Almost two years after opposing a job tax in Seattle that later was rescinded by the City Council with another local business tax possible, companies like Amazon are now supporting a bill that would allow the King County Council to impose a job tax to fund homeless shelter programs. However, numerous local government officials testifying at a Feb. 4 public hearing in the House Finance Committee said they’ve been kept completely out of the loop on the proposal.
HB 2907 sponsored by Rep. Nicole Macri (D-43) would allow the county to place a .01-.02 percent tax on an employer’s payroll expense, with the possibility of a graduated rate based on income levels. The taxing authority would only apply to counties with more than two million residents. Deductions would be permitted for employees that make less than $150,000 annually. The bill exempts small businesses that have less than 50 workers and pays less than half of those workers under $150,000 annually. Grocery store workers would be exempt from the tax, though Rep. Jesse Young (R-26) remarked, “we should make the carve-out bigger.”
The bill provides a list of permittable service programs to fund with the job tax revenue. Of that money, 43 percent must be given to the city with the highest homeless population; Seattle currently has not only the highest homeless population in Washington state but also the third highest in the nation. The remaining 57 percent of revenue is to be distributed elsewhere in the county. The bill also permits cities and King County from bonding future job tax revenue.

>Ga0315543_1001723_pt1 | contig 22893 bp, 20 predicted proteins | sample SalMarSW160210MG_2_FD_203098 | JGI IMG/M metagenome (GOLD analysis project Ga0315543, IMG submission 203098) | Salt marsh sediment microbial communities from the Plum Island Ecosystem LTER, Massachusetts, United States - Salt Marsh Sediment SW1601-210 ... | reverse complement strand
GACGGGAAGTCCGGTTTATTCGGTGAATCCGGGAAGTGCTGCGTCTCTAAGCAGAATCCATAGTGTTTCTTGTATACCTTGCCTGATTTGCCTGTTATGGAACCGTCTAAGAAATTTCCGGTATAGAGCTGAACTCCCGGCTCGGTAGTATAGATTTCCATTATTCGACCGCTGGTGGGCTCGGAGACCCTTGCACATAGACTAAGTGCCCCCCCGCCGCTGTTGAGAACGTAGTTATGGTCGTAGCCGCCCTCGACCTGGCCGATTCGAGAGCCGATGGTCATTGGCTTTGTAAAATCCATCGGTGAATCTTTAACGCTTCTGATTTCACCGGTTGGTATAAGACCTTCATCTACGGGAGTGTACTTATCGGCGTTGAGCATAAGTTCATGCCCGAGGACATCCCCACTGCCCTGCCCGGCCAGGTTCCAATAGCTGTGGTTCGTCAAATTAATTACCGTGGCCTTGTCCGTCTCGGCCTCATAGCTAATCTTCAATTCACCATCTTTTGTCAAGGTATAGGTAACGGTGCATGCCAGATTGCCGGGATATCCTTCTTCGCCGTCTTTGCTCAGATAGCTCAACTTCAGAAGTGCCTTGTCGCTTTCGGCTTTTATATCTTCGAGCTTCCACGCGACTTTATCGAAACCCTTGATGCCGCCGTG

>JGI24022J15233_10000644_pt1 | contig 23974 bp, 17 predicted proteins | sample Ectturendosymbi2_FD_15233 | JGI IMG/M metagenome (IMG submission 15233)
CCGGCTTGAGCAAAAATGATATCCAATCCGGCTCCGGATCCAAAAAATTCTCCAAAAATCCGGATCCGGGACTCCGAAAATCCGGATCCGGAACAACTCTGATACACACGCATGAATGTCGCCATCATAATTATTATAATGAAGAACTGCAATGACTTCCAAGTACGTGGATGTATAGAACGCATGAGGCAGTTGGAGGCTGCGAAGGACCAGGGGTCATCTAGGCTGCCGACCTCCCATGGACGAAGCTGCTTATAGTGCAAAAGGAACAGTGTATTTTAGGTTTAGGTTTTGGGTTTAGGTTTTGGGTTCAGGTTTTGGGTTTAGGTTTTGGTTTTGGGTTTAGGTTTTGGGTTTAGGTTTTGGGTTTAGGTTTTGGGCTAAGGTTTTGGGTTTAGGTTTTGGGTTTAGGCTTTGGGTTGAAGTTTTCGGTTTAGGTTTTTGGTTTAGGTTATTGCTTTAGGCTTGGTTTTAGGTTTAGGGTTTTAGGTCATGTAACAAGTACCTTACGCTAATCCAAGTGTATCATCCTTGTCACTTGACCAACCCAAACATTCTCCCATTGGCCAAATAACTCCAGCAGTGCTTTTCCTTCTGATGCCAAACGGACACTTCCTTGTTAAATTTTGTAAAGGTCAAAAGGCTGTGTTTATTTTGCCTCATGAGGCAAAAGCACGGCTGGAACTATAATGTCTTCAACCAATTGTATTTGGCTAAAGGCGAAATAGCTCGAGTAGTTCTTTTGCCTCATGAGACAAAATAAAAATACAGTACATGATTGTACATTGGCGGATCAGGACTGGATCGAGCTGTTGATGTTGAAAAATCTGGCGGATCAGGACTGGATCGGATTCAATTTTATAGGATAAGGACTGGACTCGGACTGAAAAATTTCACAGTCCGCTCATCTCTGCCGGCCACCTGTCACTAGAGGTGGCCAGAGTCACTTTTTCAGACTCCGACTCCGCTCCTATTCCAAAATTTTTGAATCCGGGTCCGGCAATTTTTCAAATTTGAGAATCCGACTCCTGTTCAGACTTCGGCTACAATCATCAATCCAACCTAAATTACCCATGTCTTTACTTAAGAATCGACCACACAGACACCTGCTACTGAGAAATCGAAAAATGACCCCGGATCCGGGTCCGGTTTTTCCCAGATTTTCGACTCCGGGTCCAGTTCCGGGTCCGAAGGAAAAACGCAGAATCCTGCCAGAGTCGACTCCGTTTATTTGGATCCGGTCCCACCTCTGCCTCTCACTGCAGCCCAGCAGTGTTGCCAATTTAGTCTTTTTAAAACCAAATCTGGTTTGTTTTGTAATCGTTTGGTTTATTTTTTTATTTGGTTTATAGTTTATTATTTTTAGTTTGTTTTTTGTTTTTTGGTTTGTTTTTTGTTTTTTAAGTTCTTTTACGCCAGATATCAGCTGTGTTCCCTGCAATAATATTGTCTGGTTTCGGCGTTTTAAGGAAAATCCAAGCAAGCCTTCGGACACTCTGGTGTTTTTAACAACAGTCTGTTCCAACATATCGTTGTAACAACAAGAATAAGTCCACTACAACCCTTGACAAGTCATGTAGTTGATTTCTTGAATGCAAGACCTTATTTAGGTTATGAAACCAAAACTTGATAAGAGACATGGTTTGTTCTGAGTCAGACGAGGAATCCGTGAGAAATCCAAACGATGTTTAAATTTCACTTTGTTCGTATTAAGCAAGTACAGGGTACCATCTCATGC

“It’s a proposal that seeks to balance the flexibility we know our local elected officials need to design a well-informed strategy while being both clear and direct in the intent of the legislature,” Macri told the committee. “A city-by-city approach won’t cut it.”
However, testimony from some local government officials suggested the proposal wasn’t the product of regional collaboration with all stakeholders.
“The city of Kent and many other cities in King County were not included in any of the conversations that led to the introduction of this bill,” Kent Mayor Dana Ralph told the committee. “And yet the bill imposes taxes on our communities – on the businesses that provide jobs to our residents.”
Auburn Mayor Nancy Backus said her community was also kept in the dark about the bill. “There was no one outside of Seattle that we are aware of that was consulted on this, and now we’re left to scramble to determine what effect this will have on our community.”
Companies supporting the bill include Amazon, Alaska Airlines, Microsoft and Starbucks.
Expedia government affairs manager Richard De Sam Lazaro said: “this bill allows regional leaders to consider raising resources from large, high-wage businesses like ours to help fund comprehensive county-wide work. Funding alone will not solve the housing and homes. The accountability and oversight provisions in this bill are critical to our most vulnerable neighbors because we owe it to them to make the most out of every dollar.”
Mel Sorensen with First American Property and Casualty Insurance Group warned that such a tax “is a crippling competitive disadvantage to those insurers, and it’s not one that perhaps the committee was thinking about when the bill was put together. Insurers have never been subject to taxes at the local level, and we think that this is a bad precedent.”
The bill is scheduled for executive action on Feb. 7.